The Alan Clark Diaries - Episode Guide
Compiled by Emma Shane
© May 2005
Episode 1: March Of The Grey Men
Louise Gold isn’t in this one. Mrs Thatcher is only seen in old news footage
Episode 2: The Lady
Louise Gold portrays Mrs Thatcher twice; on both occasions she is shown only as a back view. On both occasions, if you know Louise, I think there may have been one or two small mannerisms (such as the way she moves her arm) that were very much Louise, but that could be reading too much into it, because I knew she was playing the part.
Louise’s first scene is presumably meant to be the first time that Alan Clark has actually been in the same room (other than in The House Of Commons) as his Prime Minister. While he is going on about how she projects power etc, she walks past and takes a seat, he talks while the camera shows the back of her head while she is talking to someone else. Then just at the end there is a moment where she leans over and says distinctly something like “No more” or “That is all”. If you are paying attention at this point, the accent, while one of a powerful woman, does not sound all that much like Margaret Thatcher (in fact to those of us familiar with the actress playing her in this production it sounds rather more like the actress herself, or possibly Mrs Bedonebyasyoudid in Chichester’s production of Jason Carr’s musical of The Water Babies).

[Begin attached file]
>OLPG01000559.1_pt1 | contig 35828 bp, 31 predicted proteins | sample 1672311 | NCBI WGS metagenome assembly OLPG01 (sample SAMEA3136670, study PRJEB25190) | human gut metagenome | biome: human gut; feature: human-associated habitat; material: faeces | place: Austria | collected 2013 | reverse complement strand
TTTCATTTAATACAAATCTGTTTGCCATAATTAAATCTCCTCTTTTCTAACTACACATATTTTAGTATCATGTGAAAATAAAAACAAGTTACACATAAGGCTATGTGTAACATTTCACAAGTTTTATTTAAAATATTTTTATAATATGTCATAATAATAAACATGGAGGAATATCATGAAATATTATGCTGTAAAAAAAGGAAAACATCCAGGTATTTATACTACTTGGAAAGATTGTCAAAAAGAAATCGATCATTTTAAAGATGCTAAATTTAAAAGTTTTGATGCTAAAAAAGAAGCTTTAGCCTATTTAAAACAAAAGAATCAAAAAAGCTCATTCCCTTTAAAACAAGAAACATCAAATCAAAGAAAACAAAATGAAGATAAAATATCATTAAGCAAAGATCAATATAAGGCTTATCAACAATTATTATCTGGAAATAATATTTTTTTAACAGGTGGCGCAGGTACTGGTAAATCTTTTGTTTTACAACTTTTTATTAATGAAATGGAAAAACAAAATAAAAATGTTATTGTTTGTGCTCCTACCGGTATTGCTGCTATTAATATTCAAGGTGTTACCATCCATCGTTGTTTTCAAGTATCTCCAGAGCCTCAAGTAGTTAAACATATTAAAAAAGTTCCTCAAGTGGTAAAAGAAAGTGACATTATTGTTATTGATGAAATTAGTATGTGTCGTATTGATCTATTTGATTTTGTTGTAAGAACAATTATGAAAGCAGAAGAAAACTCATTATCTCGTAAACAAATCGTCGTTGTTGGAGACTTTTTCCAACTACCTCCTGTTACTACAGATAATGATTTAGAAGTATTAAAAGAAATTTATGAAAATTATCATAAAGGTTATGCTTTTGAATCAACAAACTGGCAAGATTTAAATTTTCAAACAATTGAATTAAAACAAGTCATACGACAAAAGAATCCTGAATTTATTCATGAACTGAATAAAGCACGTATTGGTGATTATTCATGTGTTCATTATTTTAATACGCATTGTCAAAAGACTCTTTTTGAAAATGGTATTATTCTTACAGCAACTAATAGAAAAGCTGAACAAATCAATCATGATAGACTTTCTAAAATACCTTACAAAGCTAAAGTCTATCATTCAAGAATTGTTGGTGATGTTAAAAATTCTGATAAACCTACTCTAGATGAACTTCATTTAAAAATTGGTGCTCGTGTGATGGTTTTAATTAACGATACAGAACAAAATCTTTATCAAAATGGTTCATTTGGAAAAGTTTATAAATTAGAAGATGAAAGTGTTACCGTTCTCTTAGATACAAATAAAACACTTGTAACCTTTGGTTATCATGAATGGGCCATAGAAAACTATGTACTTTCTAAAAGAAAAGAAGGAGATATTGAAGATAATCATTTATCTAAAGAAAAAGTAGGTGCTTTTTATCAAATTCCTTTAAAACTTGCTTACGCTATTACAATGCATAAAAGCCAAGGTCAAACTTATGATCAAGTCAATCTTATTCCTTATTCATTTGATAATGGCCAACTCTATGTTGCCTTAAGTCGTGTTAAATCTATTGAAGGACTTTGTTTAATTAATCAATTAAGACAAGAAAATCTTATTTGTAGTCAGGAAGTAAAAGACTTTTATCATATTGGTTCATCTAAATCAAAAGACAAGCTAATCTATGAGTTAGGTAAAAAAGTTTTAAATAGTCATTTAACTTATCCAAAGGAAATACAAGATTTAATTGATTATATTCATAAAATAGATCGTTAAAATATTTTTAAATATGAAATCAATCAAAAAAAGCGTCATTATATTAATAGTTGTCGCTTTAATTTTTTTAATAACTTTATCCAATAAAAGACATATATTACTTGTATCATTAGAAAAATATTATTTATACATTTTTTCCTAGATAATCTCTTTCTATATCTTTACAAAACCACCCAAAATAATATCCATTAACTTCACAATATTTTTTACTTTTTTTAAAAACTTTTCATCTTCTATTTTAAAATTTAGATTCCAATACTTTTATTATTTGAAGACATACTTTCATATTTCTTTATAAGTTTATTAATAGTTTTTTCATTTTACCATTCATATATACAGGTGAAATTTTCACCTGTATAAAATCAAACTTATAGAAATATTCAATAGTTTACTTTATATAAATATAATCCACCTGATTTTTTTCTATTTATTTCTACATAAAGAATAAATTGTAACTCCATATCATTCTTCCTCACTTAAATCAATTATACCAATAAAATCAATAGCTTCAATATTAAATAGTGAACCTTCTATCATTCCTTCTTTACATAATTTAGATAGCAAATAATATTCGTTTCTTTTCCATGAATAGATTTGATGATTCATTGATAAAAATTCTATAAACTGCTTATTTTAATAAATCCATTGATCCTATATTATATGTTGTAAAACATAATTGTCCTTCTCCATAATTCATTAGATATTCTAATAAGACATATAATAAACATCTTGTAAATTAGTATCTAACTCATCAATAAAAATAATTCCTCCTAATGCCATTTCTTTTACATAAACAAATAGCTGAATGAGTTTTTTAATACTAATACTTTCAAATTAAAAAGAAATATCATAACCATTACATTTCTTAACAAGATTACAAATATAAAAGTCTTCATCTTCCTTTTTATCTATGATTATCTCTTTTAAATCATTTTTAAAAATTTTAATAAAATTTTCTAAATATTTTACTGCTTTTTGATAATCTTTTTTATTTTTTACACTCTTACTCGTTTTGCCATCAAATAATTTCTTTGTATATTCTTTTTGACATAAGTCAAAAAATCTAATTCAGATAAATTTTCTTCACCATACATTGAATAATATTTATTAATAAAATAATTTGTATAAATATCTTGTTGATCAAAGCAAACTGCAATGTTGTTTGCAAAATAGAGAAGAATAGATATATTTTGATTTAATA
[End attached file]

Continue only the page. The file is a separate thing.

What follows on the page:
The second clip is the last scene in the episode. Alan has been summoned to No 10 to be offered an important job. Again we only see Louise in a back view, and she is seated. Much of the time Alan is narrating voice-over, but sometimes we do get Mrs Thatcher talking to him. This time Louise was much closer with the accent. She certainly managed not to use an accent that could be recognisably her own. In fact she did manage to make a pretty darn good stab at mimicking Mrs Thatcher.
Episode 3: Foreign Parts
Louise Gold portrays Mrs Thatcher twice, on both occasions she is again shown only as a back view. This time, she hid her mannerisms so well that, even knowing was in the series, I for one wouldn’t have recognised her (except that of course I knew what part she was actually playing).